Customers want the convenience here of the financial institutions they have been accustomed to banking with for years before traveling south. Whether they live here full-time, seasonally or are just visiting, it’s a comfort factor to have a brick-and-mortar branch of their financial institution nearby.

Here is a look at Southwest Florida’s financial industry’s recent activity, and how it reflects on the region’s economic and population growth.

 

BLENDING BANKS

A few recent bank mergers are changing the local landscape.

At the beginning of the year, Georgia-based Synovus Financial Corp. completed its acquisition of FCB Financial Holdings, owner of Florida Community Bank, National Association.

With the merger of FCB, Synovus became a top-five regional bank by deposits in the Southeast, with 300 branches in five states, including 51 former FCB offices in Florida markets. Synovus now has six locations in Lee, four in Collier and three in Charlotte.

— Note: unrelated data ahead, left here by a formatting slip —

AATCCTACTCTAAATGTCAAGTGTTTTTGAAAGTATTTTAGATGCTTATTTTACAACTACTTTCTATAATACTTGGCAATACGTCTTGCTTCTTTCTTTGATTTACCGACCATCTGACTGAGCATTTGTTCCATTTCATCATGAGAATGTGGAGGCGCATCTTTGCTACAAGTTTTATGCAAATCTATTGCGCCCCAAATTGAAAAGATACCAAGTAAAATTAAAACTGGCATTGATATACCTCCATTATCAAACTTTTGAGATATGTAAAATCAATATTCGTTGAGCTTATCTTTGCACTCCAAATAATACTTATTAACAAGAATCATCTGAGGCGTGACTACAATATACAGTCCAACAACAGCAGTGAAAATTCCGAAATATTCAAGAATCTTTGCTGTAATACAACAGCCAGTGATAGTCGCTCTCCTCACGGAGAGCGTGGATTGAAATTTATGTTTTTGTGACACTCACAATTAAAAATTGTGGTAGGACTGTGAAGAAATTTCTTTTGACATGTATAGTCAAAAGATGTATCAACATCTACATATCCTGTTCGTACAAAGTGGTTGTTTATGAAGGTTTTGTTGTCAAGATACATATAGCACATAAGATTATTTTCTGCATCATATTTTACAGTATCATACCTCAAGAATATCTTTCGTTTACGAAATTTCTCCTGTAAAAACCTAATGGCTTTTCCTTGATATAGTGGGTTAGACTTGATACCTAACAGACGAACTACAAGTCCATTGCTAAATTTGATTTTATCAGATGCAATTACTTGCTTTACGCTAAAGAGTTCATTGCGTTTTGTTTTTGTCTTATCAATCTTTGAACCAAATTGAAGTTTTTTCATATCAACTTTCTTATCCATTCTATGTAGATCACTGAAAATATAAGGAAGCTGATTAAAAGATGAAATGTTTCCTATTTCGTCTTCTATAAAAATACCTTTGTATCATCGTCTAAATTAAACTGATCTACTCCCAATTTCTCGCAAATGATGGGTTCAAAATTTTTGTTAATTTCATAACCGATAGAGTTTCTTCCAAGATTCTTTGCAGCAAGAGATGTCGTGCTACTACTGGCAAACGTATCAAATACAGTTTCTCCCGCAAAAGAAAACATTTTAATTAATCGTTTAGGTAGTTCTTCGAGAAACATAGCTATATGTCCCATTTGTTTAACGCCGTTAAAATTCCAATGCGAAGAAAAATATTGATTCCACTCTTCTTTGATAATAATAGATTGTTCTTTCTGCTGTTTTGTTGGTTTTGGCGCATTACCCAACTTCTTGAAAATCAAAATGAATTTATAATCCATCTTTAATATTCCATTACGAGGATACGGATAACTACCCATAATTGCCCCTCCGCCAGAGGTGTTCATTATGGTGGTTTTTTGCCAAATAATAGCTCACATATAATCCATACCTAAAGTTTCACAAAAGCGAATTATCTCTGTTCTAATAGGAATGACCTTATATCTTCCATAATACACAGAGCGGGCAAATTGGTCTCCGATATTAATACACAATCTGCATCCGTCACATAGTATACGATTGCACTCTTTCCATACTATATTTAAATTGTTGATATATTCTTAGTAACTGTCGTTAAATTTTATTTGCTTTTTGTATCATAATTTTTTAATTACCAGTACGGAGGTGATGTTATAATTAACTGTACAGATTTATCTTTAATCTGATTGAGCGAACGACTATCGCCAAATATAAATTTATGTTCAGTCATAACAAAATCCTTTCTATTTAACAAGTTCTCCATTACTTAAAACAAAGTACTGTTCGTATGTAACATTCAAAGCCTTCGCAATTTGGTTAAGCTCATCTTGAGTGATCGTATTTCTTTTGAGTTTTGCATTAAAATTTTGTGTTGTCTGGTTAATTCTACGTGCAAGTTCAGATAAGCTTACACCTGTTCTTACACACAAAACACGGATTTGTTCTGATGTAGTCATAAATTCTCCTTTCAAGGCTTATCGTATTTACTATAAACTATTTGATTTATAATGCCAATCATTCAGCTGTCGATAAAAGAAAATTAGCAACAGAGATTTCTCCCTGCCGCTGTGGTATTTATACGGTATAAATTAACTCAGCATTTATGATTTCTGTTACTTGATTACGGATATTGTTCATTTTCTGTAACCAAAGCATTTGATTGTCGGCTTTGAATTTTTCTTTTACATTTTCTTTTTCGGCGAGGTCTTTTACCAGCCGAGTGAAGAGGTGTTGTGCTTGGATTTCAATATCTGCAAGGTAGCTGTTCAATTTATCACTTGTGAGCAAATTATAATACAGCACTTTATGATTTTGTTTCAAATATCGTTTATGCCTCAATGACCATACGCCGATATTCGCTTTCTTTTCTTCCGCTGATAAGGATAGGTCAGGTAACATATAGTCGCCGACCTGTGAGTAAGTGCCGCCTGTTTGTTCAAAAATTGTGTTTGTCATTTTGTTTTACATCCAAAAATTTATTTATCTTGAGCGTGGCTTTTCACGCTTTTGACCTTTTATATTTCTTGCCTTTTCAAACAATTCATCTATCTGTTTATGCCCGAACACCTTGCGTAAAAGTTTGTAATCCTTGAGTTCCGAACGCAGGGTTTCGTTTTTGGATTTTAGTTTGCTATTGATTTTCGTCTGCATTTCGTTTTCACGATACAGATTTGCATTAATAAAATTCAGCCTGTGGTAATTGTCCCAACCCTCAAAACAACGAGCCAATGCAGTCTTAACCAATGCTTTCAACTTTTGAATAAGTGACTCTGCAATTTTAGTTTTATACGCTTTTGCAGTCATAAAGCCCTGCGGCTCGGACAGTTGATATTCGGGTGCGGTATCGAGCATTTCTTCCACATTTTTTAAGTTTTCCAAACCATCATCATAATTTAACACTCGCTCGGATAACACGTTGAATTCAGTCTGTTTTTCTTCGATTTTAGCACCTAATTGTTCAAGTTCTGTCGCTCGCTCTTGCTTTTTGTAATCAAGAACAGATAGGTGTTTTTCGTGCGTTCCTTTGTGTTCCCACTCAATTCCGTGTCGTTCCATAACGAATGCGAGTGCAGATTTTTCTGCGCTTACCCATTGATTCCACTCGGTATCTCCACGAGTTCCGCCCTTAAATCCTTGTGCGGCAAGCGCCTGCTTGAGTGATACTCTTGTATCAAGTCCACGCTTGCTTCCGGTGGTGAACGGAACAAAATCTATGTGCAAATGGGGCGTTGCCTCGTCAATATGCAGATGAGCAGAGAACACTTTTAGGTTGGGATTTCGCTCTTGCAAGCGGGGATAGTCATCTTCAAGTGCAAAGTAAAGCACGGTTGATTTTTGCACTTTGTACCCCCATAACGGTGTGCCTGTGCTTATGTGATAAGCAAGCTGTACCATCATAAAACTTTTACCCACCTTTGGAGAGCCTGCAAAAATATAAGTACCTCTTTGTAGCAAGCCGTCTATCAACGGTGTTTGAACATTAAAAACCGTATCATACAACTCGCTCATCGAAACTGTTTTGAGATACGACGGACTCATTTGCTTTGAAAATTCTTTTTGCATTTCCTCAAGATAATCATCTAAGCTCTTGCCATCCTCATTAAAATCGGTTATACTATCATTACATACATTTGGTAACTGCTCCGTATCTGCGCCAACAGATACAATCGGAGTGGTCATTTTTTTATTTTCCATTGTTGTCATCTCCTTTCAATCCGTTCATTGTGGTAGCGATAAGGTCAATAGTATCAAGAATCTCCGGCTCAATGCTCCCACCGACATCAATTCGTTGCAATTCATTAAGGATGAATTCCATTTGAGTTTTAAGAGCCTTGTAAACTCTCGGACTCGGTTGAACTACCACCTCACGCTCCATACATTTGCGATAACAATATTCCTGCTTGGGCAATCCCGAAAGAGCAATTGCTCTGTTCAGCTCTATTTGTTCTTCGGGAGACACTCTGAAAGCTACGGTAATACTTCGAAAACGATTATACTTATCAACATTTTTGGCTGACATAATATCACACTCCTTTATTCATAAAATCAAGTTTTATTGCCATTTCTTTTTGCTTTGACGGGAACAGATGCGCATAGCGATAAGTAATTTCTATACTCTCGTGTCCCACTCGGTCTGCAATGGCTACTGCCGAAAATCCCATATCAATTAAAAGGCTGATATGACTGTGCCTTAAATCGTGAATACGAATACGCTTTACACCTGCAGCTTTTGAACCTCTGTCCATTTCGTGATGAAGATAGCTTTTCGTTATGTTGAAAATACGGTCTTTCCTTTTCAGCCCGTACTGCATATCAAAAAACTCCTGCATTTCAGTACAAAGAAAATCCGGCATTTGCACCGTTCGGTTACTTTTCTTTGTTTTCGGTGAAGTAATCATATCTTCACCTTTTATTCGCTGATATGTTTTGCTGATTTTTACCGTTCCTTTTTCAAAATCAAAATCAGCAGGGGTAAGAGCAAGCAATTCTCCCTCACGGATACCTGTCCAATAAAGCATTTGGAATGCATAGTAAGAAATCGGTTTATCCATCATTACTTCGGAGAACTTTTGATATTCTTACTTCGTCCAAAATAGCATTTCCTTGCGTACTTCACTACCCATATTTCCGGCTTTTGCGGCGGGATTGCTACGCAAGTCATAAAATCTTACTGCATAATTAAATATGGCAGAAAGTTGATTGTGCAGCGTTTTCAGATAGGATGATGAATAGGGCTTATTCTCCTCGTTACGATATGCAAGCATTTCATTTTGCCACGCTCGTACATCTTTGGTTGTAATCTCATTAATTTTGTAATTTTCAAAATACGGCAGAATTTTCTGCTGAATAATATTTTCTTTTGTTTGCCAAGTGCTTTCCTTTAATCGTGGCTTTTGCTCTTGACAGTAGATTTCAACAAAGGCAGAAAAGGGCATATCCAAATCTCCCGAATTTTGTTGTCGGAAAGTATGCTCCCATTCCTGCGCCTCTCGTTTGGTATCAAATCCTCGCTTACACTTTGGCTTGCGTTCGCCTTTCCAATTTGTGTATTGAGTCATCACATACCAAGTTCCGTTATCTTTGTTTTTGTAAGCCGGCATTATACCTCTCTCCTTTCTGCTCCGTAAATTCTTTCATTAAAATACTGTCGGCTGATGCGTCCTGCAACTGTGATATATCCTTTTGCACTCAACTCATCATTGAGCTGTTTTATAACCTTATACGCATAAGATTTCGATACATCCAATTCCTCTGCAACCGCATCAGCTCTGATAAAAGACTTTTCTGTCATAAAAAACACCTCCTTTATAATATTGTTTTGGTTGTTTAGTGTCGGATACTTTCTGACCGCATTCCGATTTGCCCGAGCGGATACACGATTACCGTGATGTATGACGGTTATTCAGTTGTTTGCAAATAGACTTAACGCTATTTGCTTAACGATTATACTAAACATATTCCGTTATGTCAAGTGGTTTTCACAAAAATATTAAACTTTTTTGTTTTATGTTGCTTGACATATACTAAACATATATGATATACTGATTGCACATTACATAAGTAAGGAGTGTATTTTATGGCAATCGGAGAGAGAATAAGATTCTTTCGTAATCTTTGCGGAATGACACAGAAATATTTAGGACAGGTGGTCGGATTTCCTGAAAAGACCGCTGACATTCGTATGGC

Bank of the Ozarks, based in Little Rock, Arkansas, came to the Gulf Coast in 2010 when it bought the failed Horizon Bank of Bradenton. The recently rebranded Bank OZK has six offices in Lee County, three in Charlotte County but no offices yet in Collier County.

“Bank OZK, through our 43 Florida offices, serve customers in Florida’s most populous and high-growth areas, which is very attractive to us,” says Susan Blair, executive vice-president of corporate communication. “We have added to our network of banking offices in Florida in recent years and we plan further expansion in Florida.”